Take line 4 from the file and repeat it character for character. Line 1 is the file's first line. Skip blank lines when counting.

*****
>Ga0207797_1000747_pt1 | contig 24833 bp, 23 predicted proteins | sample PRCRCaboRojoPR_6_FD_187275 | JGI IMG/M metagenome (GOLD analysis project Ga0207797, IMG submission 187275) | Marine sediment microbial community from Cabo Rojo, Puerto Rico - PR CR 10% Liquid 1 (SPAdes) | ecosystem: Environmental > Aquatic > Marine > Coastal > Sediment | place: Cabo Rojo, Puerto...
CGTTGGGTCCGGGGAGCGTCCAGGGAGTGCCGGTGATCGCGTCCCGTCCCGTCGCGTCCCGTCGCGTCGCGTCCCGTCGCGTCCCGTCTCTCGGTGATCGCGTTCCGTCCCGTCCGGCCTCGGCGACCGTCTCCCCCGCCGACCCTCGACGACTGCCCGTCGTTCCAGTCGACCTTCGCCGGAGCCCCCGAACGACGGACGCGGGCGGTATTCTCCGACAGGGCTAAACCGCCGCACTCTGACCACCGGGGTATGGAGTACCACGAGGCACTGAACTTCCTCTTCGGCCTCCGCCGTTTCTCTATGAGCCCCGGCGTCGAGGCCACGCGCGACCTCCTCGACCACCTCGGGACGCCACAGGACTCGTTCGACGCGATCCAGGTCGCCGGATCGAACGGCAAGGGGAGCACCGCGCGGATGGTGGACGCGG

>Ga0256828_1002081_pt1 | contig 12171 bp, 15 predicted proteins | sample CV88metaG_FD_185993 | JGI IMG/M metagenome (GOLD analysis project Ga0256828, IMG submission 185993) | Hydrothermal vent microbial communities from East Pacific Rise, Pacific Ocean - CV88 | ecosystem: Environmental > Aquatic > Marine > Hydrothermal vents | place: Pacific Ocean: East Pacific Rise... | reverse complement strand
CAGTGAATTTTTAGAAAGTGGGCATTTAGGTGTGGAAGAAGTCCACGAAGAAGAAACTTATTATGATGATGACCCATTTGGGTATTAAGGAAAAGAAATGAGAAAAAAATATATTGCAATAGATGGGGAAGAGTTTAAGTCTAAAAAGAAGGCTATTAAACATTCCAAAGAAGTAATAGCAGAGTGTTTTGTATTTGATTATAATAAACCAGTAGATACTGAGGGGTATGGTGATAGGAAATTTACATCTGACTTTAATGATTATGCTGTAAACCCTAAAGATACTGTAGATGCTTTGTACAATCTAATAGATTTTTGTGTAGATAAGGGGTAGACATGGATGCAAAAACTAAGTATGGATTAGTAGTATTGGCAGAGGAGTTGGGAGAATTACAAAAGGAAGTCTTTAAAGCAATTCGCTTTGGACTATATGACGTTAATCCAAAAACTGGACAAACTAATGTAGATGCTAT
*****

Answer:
CAGTGAATTTTTAGAAAGTGGGCATTTAGGTGTGGAAGAAGTCCACGAAGAAGAAACTTATTATGATGATGACCCATTTGGGTATTAAGGAAAAGAAATGAGAAAAAAATATATTGCAATAGATGGGGAAGAGTTTAAGTCTAAAAAGAAGGCTATTAAACATTCCAAAGAAGTAATAGCAGAGTGTTTTGTATTTGATTATAATAAACCAGTAGATACTGAGGGGTATGGTGATAGGAAATTTACATCTGACTTTAATGATTATGCTGTAAACCCTAAAGATACTGTAGATGCTTTGTACAATCTAATAGATTTTTGTGTAGATAAGGGGTAGACATGGATGCAAAAACTAAGTATGGATTAGTAGTATTGGCAGAGGAGTTGGGAGAATTACAAAAGGAAGTCTTTAAAGCAATTCGCTTTGGACTATATGACGTTAATCCAAAAACTGGACAAACTAATGTAGATGCTAT